CenDel is committed to helping people in central Delaware transform their communities through charitable giving. For more information, call 724-7538 or visit www.cendelfoundation.org.

Winter in Wilmington

Over 2,750 families have enjoyed the holiday spirit since The Grand, Riverfront Development Corporation, Light Action Productions and the city of Wilmington opened the Winter in Wilmington Light Show on The Riverfront on Nov. 27.

More than 450 cars per night have weaved their way through 40 lit displays to the holiday tunes of artists that have played The Grand Opera House in Wilmington over the years.

In total, over 4,700 car passes have been purchased to date, with the exhibits open now through Jan 3. Thanks to the early successes of the light show the organizations have added six new dates to the calendar, bringing the grand total to another 18 nights of lights. They are Dec. 21-23 and Dec. 28-30.

“It has been very challenging to be a performing arts organization that can’t open its theaters, so we really wanted to do this for the community,” says Executive Director Mark Fields.

“We are delighted by the response thus far. Not only are we still serving our mission by entertaining to our friends and neighbors in Wilmington, we are also making sure that The Grand maintains its vital presence in the community.”

Patrons are reminded that they can pre-purchase passes in advance to reduce contact day of or they can purchase on site using a credit card or cash.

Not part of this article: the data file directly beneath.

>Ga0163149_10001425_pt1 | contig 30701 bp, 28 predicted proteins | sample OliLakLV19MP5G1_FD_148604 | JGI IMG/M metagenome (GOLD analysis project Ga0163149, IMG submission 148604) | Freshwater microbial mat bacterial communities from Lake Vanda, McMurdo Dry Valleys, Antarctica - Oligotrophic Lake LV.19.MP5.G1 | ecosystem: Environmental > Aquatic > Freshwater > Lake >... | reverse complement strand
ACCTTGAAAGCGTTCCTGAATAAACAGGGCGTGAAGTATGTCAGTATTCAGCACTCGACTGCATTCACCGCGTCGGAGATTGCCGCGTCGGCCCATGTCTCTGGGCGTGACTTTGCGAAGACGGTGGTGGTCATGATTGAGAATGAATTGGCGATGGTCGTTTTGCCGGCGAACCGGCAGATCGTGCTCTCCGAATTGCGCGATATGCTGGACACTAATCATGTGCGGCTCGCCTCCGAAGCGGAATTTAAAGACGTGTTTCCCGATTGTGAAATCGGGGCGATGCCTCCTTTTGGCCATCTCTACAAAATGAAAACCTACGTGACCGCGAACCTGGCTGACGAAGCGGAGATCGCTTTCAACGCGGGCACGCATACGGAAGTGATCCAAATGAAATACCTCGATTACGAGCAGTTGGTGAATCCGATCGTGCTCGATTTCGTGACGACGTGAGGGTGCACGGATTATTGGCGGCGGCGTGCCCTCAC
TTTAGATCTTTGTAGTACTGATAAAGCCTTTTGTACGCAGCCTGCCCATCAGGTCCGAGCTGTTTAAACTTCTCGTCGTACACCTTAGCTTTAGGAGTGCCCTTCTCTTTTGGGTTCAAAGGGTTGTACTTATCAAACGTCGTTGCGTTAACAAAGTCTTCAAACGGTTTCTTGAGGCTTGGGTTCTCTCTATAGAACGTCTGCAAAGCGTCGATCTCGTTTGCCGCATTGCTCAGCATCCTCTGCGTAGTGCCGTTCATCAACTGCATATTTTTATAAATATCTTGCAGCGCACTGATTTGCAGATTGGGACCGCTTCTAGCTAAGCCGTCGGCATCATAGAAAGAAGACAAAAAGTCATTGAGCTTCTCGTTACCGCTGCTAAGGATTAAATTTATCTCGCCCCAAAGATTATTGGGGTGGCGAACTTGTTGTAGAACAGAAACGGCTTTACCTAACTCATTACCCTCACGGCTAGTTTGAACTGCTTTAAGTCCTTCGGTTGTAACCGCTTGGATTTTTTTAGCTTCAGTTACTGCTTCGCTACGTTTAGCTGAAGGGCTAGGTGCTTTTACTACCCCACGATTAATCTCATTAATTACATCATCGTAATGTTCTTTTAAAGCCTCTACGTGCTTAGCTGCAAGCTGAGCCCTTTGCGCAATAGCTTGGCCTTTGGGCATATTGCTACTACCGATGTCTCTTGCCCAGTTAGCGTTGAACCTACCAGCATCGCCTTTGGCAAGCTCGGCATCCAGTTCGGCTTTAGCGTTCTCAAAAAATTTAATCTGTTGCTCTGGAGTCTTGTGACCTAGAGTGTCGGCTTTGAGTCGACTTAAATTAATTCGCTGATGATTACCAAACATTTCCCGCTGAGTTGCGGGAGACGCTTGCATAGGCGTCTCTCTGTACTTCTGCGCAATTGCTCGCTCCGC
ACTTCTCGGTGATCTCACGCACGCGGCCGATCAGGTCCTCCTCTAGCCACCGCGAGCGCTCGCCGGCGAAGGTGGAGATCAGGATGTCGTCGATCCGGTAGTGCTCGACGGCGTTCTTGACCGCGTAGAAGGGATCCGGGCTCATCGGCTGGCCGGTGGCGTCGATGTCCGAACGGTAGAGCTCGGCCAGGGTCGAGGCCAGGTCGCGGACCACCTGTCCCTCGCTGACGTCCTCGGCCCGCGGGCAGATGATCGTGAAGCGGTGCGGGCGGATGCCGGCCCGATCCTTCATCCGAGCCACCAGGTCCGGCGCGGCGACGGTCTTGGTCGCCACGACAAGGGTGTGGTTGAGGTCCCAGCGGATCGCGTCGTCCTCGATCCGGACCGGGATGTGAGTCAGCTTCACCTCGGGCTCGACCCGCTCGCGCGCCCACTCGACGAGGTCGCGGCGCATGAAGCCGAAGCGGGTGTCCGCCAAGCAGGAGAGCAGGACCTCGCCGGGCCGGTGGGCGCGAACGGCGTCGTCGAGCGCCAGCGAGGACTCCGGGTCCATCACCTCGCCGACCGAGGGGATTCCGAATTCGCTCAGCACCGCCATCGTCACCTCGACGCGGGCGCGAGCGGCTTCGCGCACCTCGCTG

Tickets are on sale now and are $25 per car; a portion of each sale will go to reopening The Grand after the pandemic. Tickets are available online only at www.TheGrandWilmington.org. Advanced online reservations/pre-purchased admission is strongly suggested. The Grand is not accepting any in-person purchases at the due to the COVID-19 outbreak.

‘Sweet Sounds’ this weekend

Possum Point Players will stage the musical revue, “Sweet Sounds of the Season” this weekend.

Directed by Kenney Workman and Music Director Stacey Hartman, Friday and Saturday evening shows are at 7:30 p.m. and matinees are scheduled at 2 p.m. on Saturdays and Sundays. Following COVID-19 protocol for seat spacing of audience members results in fewer available seats and smaller audiences for each performance.

The Players added Saturday matinees to ensure that more people can enjoy the show.

All seats are $22 and may be purchased at www.possumpointplayers.org or by calling 302-856-3460. Socially distanced seats will be assigned together for those who order tickets together. Face covering is required for all when they enter or when they are not seated and is recommended for those who are seated unless they are enjoying refreshments.